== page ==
“Organic” Baby Food May Soon Contain Who-Knows-What

October 9, 2012

 09 Oct (Alliance for Natural Health)The National Organic Standards Board (NOSB) is even considering allowing genetically engineered vaccines for organic livestock. Action Alert!  The NOSB—a division of the USDA—is responsible for regulating all organic crops and determining what can be called “Certified Organic.” The board is meeting next week, and on the agenda will be whether to allow eight synthetic substances in organic baby food, primarily in organic infant formula.

The substances in question—ascorbyl palmitate, synthetic beta-carotene, a proprietary form of lutein, synthetic lycopene, synthetic l-carnitine, synthetic l-methionine, synthetic taurine, and nucleotides—all have organic alternatives, are not nutritionally necessary as additives, and might be difficult for the infant’s body to process.

In particular, ascorbyl palmitate (AP) and synthetic beta carotene are used as preservatives in infant formula to prevent them from oxidizing and becoming rancid. However, organic standards state that synthetic ingredients cannot qualify as organic if their primary purpose is as a preservative. The International Formula Council, which is trying to get them included, is hoping to sneak around the restriction by never using the word “preservative” in its justification, instead calling them “antioxidants” and saying they “prevent rancidity.” AP has no nutritional value; its sole purpose is to extend shelf life. This is the very definition of a preservative—and the opposite of an organic product. More to the point, organic alternatives exist for AP (such as rosemary extract and tocopherols) and also for synthetic beta carotene.

The NOSB background materials say “it remains inconclusive whether or not the body actually utilizes ascorbic acid that is metabolized from ascorbic palmitate,” which makes AP particularly unsuitable for infants.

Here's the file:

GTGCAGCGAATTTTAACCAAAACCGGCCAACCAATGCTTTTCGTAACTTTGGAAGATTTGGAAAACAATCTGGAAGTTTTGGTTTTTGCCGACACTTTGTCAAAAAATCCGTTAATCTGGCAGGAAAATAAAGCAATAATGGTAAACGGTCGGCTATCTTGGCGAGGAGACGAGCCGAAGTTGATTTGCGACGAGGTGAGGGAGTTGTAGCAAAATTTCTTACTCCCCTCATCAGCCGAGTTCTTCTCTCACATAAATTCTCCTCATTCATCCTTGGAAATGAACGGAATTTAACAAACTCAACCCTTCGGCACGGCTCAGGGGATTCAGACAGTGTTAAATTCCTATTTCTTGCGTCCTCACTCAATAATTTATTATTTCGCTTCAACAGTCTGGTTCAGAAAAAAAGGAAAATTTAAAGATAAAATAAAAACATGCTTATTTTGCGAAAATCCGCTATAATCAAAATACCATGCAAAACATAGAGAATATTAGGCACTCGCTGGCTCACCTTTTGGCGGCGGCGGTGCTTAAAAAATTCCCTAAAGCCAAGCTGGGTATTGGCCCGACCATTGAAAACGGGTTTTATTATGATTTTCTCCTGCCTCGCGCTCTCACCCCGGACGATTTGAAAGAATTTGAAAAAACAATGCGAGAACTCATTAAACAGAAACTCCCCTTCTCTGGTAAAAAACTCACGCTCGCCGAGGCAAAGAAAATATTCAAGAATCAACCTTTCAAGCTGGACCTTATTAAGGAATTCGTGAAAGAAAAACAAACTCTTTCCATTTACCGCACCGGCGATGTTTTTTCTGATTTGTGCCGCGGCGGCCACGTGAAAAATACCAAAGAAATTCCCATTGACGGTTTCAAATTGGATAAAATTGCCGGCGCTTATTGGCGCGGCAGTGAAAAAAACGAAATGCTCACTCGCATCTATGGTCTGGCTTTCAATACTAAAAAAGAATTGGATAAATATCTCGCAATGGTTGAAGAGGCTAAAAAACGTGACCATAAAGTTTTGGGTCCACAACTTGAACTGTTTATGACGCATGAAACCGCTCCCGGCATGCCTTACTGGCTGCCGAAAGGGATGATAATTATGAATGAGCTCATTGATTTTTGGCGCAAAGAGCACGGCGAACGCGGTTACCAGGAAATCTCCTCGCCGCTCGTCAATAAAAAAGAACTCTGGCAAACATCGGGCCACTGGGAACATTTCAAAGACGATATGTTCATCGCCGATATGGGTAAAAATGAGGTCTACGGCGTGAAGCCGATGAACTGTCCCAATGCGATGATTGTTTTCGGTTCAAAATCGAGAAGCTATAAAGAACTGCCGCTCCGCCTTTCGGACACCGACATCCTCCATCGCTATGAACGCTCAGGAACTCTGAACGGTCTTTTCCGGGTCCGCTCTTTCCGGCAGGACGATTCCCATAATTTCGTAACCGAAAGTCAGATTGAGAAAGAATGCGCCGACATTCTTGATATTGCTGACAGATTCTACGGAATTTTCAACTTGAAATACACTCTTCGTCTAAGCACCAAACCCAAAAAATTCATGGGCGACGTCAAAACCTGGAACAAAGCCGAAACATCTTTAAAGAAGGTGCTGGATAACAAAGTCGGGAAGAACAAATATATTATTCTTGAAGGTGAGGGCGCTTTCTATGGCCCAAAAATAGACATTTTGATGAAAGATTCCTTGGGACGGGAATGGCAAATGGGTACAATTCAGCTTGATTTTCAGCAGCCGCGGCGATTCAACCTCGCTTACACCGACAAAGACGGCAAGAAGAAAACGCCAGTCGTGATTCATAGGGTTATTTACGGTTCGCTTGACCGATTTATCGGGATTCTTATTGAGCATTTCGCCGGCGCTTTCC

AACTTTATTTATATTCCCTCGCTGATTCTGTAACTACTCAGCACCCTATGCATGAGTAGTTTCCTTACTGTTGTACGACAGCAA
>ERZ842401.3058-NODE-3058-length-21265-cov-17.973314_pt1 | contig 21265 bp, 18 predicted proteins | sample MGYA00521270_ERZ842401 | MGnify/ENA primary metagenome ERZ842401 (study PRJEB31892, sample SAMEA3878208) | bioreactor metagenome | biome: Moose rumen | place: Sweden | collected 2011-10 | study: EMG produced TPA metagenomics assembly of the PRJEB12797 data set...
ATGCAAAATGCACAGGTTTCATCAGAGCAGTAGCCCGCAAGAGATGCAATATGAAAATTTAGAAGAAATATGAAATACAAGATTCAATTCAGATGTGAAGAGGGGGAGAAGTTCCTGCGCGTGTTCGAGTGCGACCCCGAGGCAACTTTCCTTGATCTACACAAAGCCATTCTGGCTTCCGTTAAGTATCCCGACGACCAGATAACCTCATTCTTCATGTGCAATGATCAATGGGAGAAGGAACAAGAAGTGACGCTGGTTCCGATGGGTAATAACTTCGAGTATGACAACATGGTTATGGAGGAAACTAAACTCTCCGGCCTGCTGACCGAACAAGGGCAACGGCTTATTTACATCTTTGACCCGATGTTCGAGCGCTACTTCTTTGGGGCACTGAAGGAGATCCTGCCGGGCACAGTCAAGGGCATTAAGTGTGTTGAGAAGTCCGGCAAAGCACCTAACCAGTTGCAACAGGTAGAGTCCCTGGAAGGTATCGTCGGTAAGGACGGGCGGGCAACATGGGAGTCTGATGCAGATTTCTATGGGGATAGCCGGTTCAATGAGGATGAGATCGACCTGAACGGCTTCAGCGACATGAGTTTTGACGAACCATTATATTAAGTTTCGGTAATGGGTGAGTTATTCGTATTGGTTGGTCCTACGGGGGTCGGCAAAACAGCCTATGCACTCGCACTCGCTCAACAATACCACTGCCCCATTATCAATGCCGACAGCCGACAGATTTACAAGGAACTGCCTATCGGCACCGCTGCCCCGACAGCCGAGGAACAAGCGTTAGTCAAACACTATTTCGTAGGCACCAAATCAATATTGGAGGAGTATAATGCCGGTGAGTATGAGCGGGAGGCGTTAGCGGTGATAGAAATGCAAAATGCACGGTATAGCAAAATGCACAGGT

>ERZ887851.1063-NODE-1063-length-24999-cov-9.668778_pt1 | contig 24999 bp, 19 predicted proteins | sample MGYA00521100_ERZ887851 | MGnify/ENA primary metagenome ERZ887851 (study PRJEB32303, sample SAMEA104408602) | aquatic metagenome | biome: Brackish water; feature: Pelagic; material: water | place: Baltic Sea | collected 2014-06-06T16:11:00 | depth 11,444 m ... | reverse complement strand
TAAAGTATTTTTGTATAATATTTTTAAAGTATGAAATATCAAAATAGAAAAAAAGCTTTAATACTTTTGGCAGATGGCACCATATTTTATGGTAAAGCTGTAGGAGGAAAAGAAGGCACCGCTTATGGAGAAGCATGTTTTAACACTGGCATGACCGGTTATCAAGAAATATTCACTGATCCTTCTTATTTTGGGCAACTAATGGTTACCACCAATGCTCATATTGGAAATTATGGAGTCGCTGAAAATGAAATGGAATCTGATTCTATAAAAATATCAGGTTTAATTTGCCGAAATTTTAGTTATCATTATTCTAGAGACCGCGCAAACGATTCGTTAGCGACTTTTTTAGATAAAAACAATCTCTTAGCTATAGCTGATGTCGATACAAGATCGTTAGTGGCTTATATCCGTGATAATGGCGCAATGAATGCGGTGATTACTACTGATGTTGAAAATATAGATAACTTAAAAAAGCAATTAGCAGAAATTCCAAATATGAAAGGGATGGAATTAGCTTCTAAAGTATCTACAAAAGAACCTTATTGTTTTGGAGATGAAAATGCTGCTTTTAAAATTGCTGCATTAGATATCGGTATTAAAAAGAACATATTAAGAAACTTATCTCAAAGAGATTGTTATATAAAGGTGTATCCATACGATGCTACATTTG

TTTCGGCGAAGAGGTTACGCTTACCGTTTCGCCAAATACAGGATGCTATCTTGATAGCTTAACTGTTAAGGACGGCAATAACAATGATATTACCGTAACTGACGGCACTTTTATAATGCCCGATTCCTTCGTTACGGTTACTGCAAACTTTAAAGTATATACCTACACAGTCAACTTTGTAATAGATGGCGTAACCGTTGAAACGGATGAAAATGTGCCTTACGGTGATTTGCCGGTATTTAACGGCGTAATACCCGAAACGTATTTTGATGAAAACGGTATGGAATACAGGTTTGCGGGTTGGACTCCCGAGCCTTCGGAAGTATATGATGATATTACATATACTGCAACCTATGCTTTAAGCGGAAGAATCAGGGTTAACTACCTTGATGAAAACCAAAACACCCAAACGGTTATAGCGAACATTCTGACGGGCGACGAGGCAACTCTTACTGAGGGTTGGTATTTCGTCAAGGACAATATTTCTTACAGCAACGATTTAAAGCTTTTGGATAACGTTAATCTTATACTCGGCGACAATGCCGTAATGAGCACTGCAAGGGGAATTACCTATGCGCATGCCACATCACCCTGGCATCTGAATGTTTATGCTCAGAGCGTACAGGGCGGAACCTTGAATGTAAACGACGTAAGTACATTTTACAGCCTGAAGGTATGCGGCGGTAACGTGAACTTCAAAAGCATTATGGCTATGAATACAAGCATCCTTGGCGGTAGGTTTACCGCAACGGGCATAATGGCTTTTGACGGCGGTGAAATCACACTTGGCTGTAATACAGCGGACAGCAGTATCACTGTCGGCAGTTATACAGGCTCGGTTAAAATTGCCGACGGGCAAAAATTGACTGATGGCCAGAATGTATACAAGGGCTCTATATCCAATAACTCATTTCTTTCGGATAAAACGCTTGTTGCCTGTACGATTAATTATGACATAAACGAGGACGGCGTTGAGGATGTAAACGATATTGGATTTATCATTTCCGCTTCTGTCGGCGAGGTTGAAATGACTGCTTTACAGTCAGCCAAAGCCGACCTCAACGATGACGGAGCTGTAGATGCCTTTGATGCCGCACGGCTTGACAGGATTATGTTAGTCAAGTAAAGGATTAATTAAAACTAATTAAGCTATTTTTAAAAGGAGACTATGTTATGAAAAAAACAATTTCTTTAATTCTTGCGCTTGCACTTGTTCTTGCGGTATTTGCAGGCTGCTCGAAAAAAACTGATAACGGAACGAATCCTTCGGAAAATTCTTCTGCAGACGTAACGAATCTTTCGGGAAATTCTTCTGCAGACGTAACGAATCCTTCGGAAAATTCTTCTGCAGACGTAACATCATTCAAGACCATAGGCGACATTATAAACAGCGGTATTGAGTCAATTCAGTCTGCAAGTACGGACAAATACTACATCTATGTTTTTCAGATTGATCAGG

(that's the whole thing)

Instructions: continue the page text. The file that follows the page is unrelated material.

A synthetic substance is never supposed to be in organic food unless (a) it is essential and (b) there is no organic alternative. None of the above substances qualify for either of the two requirements. Manufacture of this particular brand of lutein is a proprietary secret, so even the NOSB does not know if it is synthetic or not. They are thus hardly able to certify that the product is harmless!

This, however, may not mean much to the NOSB. As we reported last year, the NOSB approved synthetic ARA and DHA, both of which were genetically engineered and used toxic extraction methods.

At this board meeting, the NOSB will also discuss the use of GMO vaccines in livestock. For Certified Organic foods, GMO vaccines cannot be used unless they are specifically added to the approved list (and none has been added to date). However, there have been reports of organic farmers using them anyway, and the National Organic Program has so far been unwilling to enforce the law against them. The NOSB should demand compliance from the NOP, and ask them to review all information on vaccines to determine which are organic and which are prohibited because they are genetically engineered.

For more on this article go to Alliance for Natural Health

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